Temporal variation in spatial organization of a rodent community in the southwestern Kyzylkum desert (Middle Asia)

Georgy I. Shenbrot, Konstantin A. Rogovin

Research output: Contribution to journalArticlepeer-review

19 Scopus citations


The distribution of niches in resource space and the niche patterns of a 14‐species community of Middle Asian desert rodents were studied during two years ‐ at low and high rodent density ‐ using discriminant function analysis Nineteen quantitative environmental parameters (soil structure and vegetation), measured in 550 plots within 22 1 ‐ha grids, were considered The first three canonical axes of resource space account for 72% of the variance The first two axes represent complex environmental gradients the first axis represents a general landscape gradient from sand to clay soils, the second axis reflects a gradient of in creasing productivity The third axis reflects with in‐habitat environmental variation All community parameters, as well as parameters of individual species niches, were unstable between years At the same time, different parameters vary in different extent Position of niche centroids along macro‐habitat axes, as. well as macrohabitat niche breadth, were relatively stable between years, but these parameters for microhabitat axis and values of niche overlap were much more variable A strong correlation between changes m relative between‐habitat niche breadth and differences in average niche overlap with relative changes in species abundances indicate density dependence of these parameters Changes in niche overlap is a consequence of between‐year differences in guild patterns Guild structure was pronounced at high density when the level of niche overlap was intermediate At low density, when the level of niche overlap decreased, guild structure was incon‐spicous Different levels of diversity differed in their sensitivity to density changes α‐diversity was relatively constant as a result of between‐year stability of niche centroid positions However level of ß‐diversity varied significantly between years reflecting changes in the level of niche overlap, because a decrease in niche overlap leads to an increase in the rate of species turnover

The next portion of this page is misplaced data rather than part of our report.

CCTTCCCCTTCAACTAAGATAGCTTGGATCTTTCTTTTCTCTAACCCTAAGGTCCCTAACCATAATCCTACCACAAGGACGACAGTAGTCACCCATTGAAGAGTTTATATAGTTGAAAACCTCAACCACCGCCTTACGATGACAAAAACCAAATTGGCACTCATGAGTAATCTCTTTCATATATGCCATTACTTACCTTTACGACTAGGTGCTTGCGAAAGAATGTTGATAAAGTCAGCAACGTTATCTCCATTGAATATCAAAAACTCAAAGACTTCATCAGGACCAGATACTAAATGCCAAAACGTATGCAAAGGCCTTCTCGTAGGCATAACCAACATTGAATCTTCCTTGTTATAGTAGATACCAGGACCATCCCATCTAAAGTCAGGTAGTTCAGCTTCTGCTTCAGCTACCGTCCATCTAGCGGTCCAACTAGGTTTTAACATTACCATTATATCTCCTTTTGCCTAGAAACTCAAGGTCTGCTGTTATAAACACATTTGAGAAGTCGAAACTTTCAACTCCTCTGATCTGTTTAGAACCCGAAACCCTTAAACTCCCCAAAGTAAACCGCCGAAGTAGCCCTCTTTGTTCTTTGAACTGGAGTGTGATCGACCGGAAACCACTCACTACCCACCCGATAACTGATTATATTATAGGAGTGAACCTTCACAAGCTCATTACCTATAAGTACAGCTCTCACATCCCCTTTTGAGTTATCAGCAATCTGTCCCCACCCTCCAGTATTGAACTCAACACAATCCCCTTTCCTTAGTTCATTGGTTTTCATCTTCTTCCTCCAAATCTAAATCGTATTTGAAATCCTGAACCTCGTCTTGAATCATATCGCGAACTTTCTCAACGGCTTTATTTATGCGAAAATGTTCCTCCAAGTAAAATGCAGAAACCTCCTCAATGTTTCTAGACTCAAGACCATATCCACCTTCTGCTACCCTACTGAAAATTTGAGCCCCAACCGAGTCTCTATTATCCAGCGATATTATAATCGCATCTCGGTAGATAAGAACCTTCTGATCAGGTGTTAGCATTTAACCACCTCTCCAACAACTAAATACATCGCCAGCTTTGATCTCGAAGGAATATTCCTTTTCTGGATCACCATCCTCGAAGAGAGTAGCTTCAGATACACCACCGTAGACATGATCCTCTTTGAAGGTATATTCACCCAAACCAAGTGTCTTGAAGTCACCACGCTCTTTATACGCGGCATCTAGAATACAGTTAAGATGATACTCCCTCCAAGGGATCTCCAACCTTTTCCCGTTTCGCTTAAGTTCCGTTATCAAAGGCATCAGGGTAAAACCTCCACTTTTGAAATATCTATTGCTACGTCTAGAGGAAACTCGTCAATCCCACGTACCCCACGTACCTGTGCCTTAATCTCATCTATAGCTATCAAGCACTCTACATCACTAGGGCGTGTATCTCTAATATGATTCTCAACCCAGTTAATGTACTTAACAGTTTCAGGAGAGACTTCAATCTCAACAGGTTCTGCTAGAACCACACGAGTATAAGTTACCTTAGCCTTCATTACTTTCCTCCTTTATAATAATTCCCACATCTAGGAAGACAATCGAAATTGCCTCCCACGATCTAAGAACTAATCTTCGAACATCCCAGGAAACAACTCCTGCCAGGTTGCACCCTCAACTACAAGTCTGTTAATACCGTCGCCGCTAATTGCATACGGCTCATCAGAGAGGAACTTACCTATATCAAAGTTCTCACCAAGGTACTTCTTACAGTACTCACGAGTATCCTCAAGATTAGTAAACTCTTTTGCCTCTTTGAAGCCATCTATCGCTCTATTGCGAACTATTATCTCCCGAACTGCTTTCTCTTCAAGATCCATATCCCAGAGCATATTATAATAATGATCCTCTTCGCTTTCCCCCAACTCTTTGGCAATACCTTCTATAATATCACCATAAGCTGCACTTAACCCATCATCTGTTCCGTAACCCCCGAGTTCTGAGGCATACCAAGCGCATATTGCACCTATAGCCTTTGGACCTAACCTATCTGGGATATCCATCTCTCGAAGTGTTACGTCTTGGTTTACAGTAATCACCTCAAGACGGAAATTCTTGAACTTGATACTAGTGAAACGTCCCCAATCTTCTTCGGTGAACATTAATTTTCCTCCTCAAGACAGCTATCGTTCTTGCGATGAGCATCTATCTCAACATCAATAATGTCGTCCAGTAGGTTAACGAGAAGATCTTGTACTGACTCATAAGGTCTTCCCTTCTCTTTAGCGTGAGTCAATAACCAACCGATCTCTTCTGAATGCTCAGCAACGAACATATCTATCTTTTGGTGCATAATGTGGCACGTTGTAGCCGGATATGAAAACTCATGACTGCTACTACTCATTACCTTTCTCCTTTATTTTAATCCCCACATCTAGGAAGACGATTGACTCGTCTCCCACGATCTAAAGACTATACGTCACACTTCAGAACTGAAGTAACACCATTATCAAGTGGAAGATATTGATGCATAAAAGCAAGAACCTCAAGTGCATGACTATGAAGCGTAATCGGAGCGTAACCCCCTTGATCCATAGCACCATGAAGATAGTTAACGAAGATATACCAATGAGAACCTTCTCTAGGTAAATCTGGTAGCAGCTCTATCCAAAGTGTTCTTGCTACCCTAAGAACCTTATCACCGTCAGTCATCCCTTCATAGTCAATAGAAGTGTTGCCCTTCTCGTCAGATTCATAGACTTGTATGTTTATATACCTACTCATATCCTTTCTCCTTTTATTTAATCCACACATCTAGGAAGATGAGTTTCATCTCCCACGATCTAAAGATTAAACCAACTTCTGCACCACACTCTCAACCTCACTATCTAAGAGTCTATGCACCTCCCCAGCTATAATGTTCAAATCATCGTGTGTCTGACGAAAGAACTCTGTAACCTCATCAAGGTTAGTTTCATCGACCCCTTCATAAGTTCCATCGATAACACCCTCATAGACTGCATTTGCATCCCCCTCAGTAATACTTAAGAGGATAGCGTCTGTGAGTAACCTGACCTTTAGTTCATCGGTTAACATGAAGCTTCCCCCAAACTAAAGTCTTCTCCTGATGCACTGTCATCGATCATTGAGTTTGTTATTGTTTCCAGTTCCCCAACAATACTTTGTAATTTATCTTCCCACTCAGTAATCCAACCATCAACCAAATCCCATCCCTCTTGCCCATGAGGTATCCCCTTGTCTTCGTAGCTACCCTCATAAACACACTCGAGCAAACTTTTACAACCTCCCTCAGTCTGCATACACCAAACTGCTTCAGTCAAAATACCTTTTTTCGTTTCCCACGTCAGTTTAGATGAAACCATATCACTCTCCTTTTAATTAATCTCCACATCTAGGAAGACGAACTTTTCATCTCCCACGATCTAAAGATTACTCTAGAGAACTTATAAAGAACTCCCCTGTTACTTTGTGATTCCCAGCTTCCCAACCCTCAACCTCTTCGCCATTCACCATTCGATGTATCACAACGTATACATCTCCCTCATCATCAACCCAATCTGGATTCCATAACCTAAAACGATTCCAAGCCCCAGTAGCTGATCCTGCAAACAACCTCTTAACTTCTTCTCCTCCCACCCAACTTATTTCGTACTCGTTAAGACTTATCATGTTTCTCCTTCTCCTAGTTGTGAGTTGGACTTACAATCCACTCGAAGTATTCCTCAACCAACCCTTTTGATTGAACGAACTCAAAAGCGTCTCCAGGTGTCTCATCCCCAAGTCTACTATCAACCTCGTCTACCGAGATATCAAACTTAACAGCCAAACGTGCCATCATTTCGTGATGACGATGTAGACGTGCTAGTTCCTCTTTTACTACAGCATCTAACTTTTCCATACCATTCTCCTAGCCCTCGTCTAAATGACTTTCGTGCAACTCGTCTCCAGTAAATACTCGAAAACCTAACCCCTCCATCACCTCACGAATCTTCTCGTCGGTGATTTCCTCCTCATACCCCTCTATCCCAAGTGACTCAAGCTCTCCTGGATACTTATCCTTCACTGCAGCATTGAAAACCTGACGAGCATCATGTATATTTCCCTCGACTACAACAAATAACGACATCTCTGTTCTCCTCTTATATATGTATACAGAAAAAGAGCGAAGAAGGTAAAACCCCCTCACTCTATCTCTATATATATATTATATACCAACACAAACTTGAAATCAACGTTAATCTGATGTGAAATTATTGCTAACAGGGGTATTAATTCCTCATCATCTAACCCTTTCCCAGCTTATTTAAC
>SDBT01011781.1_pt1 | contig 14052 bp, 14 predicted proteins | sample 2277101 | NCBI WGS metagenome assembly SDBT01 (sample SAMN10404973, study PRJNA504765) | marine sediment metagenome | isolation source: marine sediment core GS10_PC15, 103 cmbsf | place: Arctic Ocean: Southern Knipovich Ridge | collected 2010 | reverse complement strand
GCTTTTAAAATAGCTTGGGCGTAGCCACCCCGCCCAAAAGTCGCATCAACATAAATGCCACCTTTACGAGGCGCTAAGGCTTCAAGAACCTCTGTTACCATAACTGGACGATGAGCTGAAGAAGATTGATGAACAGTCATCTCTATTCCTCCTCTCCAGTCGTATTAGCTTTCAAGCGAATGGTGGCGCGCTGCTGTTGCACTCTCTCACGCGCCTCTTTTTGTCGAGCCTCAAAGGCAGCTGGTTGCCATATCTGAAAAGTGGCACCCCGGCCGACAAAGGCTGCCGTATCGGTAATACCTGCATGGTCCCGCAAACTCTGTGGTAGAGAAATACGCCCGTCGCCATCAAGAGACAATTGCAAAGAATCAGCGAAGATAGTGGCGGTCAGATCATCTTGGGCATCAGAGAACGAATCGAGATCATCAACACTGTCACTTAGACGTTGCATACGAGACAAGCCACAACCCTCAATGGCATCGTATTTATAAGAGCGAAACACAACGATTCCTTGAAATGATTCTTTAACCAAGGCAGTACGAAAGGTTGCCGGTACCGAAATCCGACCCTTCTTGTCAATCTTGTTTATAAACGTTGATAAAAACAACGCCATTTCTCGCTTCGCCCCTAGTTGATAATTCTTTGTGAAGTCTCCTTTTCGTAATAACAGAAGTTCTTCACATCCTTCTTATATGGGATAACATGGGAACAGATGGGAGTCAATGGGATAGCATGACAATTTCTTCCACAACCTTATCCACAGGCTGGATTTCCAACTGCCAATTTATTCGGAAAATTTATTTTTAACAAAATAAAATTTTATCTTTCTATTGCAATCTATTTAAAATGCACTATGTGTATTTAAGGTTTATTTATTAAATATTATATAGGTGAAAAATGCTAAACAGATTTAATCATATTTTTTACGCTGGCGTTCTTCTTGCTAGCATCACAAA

Original languageEnglish
Pages (from-to)370-383
Number of pages14
Issue number4
StatePublished - 1 Jan 1995

ASJC Scopus subject areas

  • Ecology, Evolution, Behavior and Systematics


Dive into the research topics of 'Temporal variation in spatial organization of a rodent community in the southwestern Kyzylkum desert (Middle Asia)'. Together they form a unique fingerprint.

Cite this